Note: While I have been listing the original versions of games during this project, the assumption should be that I am talking about these games in their ‘definitive’ form. Pokemon Gold/Silver have both the Crystal version and the 2009 remakes. Though HeartGold and SoulSilver are quite improved thanks to the mechanical evolution of the Pokemon series, the original versions are perhaps the most important games in my experience with the medium – if I treated them all as different entities, I would have put them in a tie like the Super Mario Galaxy games.
While I had grown up with a Sega Genesis, my family purchased that console a year after the Nintendo 64 was released. Similarly, we never owned many great games for it beyond the Sonic series and Street Fighter II – no one in my family actually knew enough about video games to know which were actually good. I played most of my favorite Genesis games a decade later on the Wii Virtual Console.
Thus, Christmas 2000 was a real game changer when I received a Game Boy Color with Super Mario Bros. Deluxe and Pokemon Gold. I would soon pick up a copy of Pokemon Red, but that earlier game was a bit hard to get into after experiencing all the improvements in the sequel. For most of my childhood, Pokemon was the big thing, but no future installment would hit me in quite the same way until Gold’s own remake.
So part of my love for this specific generation is nostalgia. I wouldn’t be surprised if most people’s favorite Pokemon games were the first they played. This is because the experience of playing through a Pokemon adventure has a very unique charm, and the first experience with that charm, no matter the form, will be heightened above those which follow. So even if one can recognize objective improvements in concepts like battle mechanics, it’s hard to negate the personal experience.
But that isn’t to say Pokemon Gold and Silver have no legitimate merits when discussing the most important Pokemon games. While Red and Blue laid out the basic structure, the mechanics were a bit too simple. But as a kid, I didn’t know anything about the special stat or the lack of bug and ghost attacks making psychic Pokemon overpowered.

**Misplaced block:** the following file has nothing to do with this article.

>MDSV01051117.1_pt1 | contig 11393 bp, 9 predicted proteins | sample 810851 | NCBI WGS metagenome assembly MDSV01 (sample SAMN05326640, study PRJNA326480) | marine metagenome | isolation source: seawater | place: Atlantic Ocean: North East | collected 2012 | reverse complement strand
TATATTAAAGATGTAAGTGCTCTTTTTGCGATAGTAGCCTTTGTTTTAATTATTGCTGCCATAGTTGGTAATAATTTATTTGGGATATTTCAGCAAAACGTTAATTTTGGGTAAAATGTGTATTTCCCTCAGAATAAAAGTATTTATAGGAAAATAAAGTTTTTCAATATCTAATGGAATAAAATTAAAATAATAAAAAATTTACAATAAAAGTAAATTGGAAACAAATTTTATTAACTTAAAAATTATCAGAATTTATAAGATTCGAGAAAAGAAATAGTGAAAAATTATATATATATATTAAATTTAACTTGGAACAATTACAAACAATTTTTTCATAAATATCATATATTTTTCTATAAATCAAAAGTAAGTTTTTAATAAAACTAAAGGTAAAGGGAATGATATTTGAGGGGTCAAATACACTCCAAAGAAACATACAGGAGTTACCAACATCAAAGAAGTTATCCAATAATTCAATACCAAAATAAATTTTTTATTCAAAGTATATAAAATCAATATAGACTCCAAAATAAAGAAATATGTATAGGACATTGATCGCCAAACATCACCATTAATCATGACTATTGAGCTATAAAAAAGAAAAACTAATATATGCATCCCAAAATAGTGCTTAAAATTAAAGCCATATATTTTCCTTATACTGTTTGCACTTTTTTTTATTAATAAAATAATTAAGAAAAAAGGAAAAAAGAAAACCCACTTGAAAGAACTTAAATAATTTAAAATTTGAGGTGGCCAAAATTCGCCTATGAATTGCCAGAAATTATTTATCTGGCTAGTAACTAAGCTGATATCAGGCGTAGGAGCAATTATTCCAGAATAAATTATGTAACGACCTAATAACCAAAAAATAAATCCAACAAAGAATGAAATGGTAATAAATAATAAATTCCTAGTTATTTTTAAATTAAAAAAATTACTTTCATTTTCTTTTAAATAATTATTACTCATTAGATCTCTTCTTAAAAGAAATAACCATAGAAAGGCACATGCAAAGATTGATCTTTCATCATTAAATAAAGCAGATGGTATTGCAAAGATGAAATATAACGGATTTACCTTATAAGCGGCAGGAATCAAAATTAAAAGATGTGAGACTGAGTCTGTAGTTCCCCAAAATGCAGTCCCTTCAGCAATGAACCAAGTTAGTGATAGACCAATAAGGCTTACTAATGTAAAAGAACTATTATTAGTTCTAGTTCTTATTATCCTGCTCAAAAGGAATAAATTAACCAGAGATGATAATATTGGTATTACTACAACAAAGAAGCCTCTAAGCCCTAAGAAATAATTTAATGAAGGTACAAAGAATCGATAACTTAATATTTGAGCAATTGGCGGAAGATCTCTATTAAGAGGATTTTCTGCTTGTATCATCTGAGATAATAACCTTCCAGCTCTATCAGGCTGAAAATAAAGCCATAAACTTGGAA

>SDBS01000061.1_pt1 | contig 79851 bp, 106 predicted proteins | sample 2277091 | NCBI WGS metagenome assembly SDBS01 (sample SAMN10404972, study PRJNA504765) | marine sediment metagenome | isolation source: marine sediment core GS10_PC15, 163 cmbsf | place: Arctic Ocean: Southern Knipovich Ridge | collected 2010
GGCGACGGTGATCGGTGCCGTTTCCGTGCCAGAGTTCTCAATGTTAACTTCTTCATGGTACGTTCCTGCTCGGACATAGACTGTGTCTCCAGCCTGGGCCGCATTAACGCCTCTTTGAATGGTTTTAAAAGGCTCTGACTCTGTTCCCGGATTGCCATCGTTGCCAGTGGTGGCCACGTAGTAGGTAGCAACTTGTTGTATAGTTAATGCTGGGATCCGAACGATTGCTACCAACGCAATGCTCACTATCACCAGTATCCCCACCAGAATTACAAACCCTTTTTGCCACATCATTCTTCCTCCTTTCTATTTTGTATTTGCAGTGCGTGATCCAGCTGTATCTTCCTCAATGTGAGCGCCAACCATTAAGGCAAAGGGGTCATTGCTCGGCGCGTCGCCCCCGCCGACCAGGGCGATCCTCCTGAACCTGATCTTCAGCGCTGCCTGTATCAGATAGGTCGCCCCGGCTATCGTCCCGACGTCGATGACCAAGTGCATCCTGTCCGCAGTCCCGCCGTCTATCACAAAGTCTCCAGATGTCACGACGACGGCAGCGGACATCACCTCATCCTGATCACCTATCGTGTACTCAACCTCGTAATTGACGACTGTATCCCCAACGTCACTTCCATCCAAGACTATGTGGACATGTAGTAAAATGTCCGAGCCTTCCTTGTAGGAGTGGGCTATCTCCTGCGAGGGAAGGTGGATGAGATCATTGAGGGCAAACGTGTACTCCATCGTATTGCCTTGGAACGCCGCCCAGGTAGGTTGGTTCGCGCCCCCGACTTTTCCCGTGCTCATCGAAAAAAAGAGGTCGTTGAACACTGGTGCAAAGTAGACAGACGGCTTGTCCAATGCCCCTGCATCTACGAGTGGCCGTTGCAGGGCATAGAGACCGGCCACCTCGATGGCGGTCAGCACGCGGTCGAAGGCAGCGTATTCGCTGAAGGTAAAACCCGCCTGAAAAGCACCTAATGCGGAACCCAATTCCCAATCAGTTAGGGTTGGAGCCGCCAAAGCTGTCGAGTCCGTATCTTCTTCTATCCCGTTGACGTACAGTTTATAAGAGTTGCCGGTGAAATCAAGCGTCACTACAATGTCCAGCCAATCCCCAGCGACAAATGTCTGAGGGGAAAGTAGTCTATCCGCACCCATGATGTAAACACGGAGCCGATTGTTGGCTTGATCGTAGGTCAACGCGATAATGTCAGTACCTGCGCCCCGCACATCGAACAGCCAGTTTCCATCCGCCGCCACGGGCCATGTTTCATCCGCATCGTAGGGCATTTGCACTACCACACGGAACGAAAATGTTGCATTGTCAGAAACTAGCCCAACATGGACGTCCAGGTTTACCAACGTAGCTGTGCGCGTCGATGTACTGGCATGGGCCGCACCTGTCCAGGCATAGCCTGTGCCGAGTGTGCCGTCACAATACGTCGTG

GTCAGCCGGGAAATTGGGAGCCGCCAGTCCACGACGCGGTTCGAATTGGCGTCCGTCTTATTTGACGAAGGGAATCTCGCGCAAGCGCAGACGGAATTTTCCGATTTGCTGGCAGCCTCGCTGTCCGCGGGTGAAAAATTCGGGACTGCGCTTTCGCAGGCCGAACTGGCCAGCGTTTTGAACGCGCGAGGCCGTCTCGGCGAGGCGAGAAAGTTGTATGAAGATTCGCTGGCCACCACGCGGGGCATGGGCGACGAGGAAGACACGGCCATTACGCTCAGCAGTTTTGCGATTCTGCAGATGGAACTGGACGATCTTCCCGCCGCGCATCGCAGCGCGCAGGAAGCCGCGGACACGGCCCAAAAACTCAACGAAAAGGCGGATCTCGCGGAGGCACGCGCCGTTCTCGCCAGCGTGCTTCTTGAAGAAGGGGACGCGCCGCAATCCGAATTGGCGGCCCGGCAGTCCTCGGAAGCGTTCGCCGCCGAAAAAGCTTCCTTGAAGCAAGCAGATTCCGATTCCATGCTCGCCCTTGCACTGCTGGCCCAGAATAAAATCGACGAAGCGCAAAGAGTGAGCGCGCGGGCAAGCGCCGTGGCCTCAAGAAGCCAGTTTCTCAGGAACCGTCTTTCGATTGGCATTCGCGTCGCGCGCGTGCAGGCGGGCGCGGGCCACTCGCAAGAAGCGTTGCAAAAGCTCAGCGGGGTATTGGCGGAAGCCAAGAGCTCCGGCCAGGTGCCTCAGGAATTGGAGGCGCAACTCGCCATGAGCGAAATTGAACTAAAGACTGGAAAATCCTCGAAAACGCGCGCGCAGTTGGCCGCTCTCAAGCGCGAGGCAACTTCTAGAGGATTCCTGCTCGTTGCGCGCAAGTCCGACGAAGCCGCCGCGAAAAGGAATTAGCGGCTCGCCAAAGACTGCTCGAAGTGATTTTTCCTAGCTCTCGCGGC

What I did notice, however, was how needlessly difficult it was to truly catch them all in Red and Blue. Without the breeding system introduced in Gold and Silver, getting all three stages of the three starter lines pretty much required having a friend with a spare copy to reset the game and trade them over. Fully evolved Pokemon were useless in helping to complete the Pokedex. Breeding is as essential to the experience as catching and trading, and it’s bizarre to think this wasn’t included initially.
But the changes and improvements don’t stop there. Dark and steel type Pokemon were added for a bit more balance. Hold items were introduced, which have become an essential variable in competitive play. Splitting the special stat into special attack and special defense helped level the playing field. Even minor changes like the introduction of shiny Pokemon and alternate Poke Balls have become series staples. The jump between the first two generations was simply astronomical when compared to any future changes.
While many of my favorite RPGs view bigger as better, I enjoy Gold and Silver for its almost quaint atmosphere. The first two games in the series really do capture the feeling of a child going on a small adventure. Future games would introduce more dangerous Teams, but I truly feel like the introduction of ‘save the world’ narratives detract from the unique traits of the series. There are a few big moments like confronting the red Gyarados, but that is relatively small scale.
In fact, let’s use the red Gyarados as a jumping off point to discuss how the series uses legendary Pokemon. Starting with Ruby and Sapphire, confronting the cover legendary Pokemon became part of the central narrative. But in the first two generations, these legendary Pokemon were truly legends. There’s something about finding Mewtwo hidden away in Cerulean Cave or Lugia deep inside the Whirl Islands that leaves a bigger impact than being forced to face Kyogre. Having the legends be something to seek out simply gives more reason to explore. Later entries tried to have it both ways, and now the series is bloated with forgettable ‘legendary’ Pokemon. Even the remakes of Gold and Silver unfortunately force these encounters.
All of this is to say, even if later games improved upon the central battle mechanics, Gold and Silver stand as the epitome of design choices. It’s not that these choices are flawless – the return to Kanto is a neat idea without great implementation. But this all adds up to a uniquely cozy experience which few games truly offer. After all, the most iconic confrontation in the series isn’t capturing one of the many cover legendaries or beating the evil team leader. No, the big moment is stumbling through a cave and happening across Pokemon Trainer Red at the end of Gold and Silver. In a series where the selling point is its massive variability, the best moments are rarely forced.
So, Gold and Silver may not be the ‘best’ Pokemon games on a mechanical level – but they are the ‘most’ Pokemon games. With HeartGold and SoulSilver benefitting from most of those mechanical improvements and also improving the Kanto revisit, this trip through Johto still feels like the definitive Pokemon experience.